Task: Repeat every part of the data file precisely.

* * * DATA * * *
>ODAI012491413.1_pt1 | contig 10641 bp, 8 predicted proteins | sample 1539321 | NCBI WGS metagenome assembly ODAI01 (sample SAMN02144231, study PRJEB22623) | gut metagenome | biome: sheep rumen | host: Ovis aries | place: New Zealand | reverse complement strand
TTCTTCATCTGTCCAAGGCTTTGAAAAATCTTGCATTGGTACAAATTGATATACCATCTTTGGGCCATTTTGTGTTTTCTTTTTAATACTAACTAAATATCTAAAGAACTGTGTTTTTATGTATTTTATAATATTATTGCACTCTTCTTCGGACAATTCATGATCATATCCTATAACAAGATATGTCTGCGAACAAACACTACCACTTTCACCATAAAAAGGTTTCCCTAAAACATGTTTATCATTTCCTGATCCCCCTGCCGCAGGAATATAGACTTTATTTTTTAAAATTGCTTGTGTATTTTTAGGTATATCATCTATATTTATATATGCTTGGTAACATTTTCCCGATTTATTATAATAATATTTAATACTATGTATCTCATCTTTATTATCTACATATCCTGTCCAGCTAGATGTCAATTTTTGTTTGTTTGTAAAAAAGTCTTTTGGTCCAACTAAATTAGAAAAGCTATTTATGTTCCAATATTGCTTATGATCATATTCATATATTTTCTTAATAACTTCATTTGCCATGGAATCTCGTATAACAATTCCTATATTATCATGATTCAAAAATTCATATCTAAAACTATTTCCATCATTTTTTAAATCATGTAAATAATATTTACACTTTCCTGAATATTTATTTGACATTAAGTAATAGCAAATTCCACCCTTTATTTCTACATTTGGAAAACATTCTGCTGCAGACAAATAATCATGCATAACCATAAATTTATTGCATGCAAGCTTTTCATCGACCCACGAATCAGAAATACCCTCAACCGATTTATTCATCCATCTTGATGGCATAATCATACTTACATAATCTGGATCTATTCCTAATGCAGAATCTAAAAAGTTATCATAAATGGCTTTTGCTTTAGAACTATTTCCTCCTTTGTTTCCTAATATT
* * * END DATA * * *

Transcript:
>ODAI012491413.1_pt1 | contig 10641 bp, 8 predicted proteins | sample 1539321 | NCBI WGS metagenome assembly ODAI01 (sample SAMN02144231, study PRJEB22623) | gut metagenome | biome: sheep rumen | host: Ovis aries | place: New Zealand | reverse complement strand
TTCTTCATCTGTCCAAGGCTTTGAAAAATCTTGCATTGGTACAAATTGATATACCATCTTTGGGCCATTTTGTGTTTTCTTTTTAATACTAACTAAATATCTAAAGAACTGTGTTTTTATGTATTTTATAATATTATTGCACTCTTCTTCGGACAATTCATGATCATATCCTATAACAAGATATGTCTGCGAACAAACACTACCACTTTCACCATAAAAAGGTTTCCCTAAAACATGTTTATCATTTCCTGATCCCCCTGCCGCAGGAATATAGACTTTATTTTTTAAAATTGCTTGTGTATTTTTAGGTATATCATCTATATTTATATATGCTTGGTAACATTTTCCCGATTTATTATAATAATATTTAATACTATGTATCTCATCTTTATTATCTACATATCCTGTCCAGCTAGATGTCAATTTTTGTTTGTTTGTAAAAAAGTCTTTTGGTCCAACTAAATTAGAAAAGCTATTTATGTTCCAATATTGCTTATGATCATATTCATATATTTTCTTAATAACTTCATTTGCCATGGAATCTCGTATAACAATTCCTATATTATCATGATTCAAAAATTCATATCTAAAACTATTTCCATCATTTTTTAAATCATGTAAATAATATTTACACTTTCCTGAATATTTATTTGACATTAAGTAATAGCAAATTCCACCCTTTATTTCTACATTTGGAAAACATTCTGCTGCAGACAAATAATCATGCATAACCATAAATTTATTGCATGCAAGCTTTTCATCGACCCACGAATCAGAAATACCCTCAACCGATTTATTCATCCATCTTGATGGCATAATCATACTTACATAATCTGGATCTATTCCTAATGCAGAATCTAAAAAGTTATCATAAATGGCTTTTGCTTTAGAACTATTTCCTCCTTTGTTTCCTAATATT